This evening, BBC 4 screened a programme called ‘Wainwright’s Walks’. This is the first of four episodes, and it takes viewers up to Haystacks, Wainwright’s favourite fell, out of the 214 in the Lake District. Even via the medium of a television screen, I could actually feel the loneliness of the fell, the serenity surrounding it, and appreciate Wainwright’s preference for walking alone in order to enjoy and absorb the peacefulness and tranquility of the mountains. No wonder Alfred Wainwright said, ‘Haystacks stands unabashed and unashamed in the midst of a circle of much loftier fells, like a shaggy terrier in the company of foxhounds … For a man trying to get a persistent worry out of his mind, the top of Haystacks is a wonderful cure.’ (www.lakedistrict.gov.uk)
Wainwright said that ‘surely there is no other place in this whole wonderful world quite like Lakeland … no other so exquisitely lovely, no other so charming, no other than calls so insistently across a gulf of distance. All who truly love Lakeland are exiles when away from it.’ Wainwright’s first experience of Lakeland fell walking was a relatively tame one up Orrest Head, Windermere. The views of Lake Windermere and the fells beyond so enraptured him that he famously said, ‘These few hours on Orrest Head cast a spell that changed my life.’ Later, he moved closer to the fells, living in Kendal, the gateway to the Lake District.
Alfred Wainwright’s love affair with the Lake District continued throughout his life. In fact, his ashes are scattered at Innominate Tarn at the top of Haystacks. In his Memoirs of a Fell Walker, he writes:
All I ask for, at the end, is a last long resting place by the side of Innominate Tarn on Haystacks, where the water gently laps the gravely shore and the heath blooms and Pillar and Gable keep unfailing watch.
A quiet place, a lonely place, I shall go to it, for the last time and be carried: someone who knew me in life will take me and empty me out of a little box and leave me there alone.
And if you dear reader, should get a bit of grit in your boot as you are crossing Haystacks in the years to come, please treat it with respect. It might be me . . .
I wish I could have captured some of the images shown on tonight’s BBC programme to include in this post. There were some truly marvellous shots that captured the lonely and achingly beautiful but peaceful essence of Haystacks and Innominate Tarn. (www.bbc.co.uk/programmes/b007w7yb) I liked the fact that the producers did not try to fill the programme with music as the camera panned the surrounding landscapes and whilst Julia Bradbury, the presenter, was hiking. Instead, the presenter only spoke when necessary and allowed the silence of the fells to commend itself.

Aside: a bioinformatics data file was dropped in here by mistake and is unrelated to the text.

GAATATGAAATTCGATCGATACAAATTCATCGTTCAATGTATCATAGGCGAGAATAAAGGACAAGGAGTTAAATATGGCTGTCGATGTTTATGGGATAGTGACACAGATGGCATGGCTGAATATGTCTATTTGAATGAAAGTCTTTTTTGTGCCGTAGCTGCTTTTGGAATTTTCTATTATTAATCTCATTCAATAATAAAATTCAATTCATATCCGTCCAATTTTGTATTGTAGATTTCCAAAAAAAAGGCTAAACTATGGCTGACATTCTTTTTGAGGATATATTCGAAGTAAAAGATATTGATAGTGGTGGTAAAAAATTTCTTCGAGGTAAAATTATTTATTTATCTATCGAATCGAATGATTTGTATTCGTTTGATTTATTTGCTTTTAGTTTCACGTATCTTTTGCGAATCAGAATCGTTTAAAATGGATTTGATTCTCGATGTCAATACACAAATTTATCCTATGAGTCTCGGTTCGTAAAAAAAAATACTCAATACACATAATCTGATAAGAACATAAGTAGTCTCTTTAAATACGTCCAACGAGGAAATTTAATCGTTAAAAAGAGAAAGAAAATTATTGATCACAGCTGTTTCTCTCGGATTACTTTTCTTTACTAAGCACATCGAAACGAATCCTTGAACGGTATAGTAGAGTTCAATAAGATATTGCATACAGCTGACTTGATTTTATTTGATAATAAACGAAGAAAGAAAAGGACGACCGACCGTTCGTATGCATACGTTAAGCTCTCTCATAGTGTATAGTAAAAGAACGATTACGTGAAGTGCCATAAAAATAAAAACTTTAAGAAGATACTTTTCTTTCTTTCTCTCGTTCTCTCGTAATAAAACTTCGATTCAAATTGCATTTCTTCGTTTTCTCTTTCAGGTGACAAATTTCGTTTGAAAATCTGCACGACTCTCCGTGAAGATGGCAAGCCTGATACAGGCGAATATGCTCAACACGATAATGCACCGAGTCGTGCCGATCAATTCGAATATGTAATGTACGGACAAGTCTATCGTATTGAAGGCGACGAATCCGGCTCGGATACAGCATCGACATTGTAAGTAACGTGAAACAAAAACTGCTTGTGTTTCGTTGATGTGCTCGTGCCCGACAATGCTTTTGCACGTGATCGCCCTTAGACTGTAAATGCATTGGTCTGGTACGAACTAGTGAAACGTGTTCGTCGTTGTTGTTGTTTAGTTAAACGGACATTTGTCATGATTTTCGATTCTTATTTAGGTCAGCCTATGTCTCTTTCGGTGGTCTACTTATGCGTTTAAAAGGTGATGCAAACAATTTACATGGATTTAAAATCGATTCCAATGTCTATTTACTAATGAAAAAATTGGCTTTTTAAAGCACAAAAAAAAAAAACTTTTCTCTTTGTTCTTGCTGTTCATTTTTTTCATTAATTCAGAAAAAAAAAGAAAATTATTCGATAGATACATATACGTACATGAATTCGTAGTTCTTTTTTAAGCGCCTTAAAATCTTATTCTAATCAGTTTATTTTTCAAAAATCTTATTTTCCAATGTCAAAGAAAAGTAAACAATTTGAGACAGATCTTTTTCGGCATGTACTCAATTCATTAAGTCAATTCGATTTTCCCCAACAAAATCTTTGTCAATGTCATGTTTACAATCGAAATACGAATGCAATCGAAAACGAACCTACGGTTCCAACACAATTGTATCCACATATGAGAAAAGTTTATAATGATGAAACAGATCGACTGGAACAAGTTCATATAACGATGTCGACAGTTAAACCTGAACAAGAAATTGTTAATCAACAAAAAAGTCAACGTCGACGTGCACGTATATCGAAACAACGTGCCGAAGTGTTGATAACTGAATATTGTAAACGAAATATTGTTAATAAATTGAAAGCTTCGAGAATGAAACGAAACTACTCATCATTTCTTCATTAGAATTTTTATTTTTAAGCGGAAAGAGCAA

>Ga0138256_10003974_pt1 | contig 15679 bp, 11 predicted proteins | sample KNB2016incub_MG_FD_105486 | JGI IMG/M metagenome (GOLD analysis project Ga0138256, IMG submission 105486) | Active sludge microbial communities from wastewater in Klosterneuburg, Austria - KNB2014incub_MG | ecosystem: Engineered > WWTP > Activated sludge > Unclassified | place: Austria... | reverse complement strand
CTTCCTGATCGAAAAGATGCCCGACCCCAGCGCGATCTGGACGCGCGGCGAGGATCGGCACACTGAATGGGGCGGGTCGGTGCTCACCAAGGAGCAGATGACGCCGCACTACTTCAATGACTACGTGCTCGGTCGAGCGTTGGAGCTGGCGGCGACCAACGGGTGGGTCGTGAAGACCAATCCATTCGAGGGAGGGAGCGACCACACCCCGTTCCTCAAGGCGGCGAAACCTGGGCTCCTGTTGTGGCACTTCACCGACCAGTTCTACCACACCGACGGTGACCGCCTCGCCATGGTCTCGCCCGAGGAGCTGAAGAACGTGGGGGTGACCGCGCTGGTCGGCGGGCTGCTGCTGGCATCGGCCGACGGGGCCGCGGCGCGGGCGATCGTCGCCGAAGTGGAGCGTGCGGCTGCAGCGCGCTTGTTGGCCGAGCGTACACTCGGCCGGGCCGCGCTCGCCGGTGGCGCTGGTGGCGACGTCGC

There are of course many fells for Lakeland visitors to discover and enjoy for themselves. Alfred Wainwright’s Pictorial Guide to the Lakeland Fells gives not just an overview of and walking directions for the fells, but also conveys his philosophy regarding mankind and the fells landscape. Eric Robson, who produced a television series with Wainwright about Lakeland’s fells, came to know him well, and his words successfully convey the great fell walker’s philosophy:
His Pictorial Guides to the Lakeland Fells are classic books that have stood the test of being hauled to the top of the 214 Lakeland summits millions of times in the past half century. The only mistake Wainwright made was to call them ‘guides’ because they’re so much more than that. As I’ve often said, to the delight of guide book writers everywhere, any fool can write a guide book. I’ve written guide books. What Wainwright created was so, so much more. The books are little works of art in their own right and at their heart is the bond between man and mountain; a philosophy that illuminated Wainwright’s long life.
I would like to finish with a quote from Alfred Wainwright which depicts the moment that he fell in love with the Lake District. Having climbed Orrest Head (which, incidentally, is only a mile from Blenheim Lodge B&B and easily accessible for our guests), he enthused:
I was totally transfixed, unable to believe my eyes. I had never seen anything like this. I saw mountain ranges, one after another, the nearer starkly etched, those beyond fading into the blue distance. Rich woodlands, emerald pastures and the shimmering water of the lake below added to a pageant of loveliness, a glorious panorama that held me enthralled. I had seen landscapes of rural beauty pictured in the local art gallery, but here was no painted canvas; this was real. This was truth. God was in his heaven that day and I a humble worshipper.
Blenheim Lodge . . . panoramic Lake views, peace and tranquillity, nestled against acres of beautiful fields and woodlands, in the heart of the English Lake District National Park.’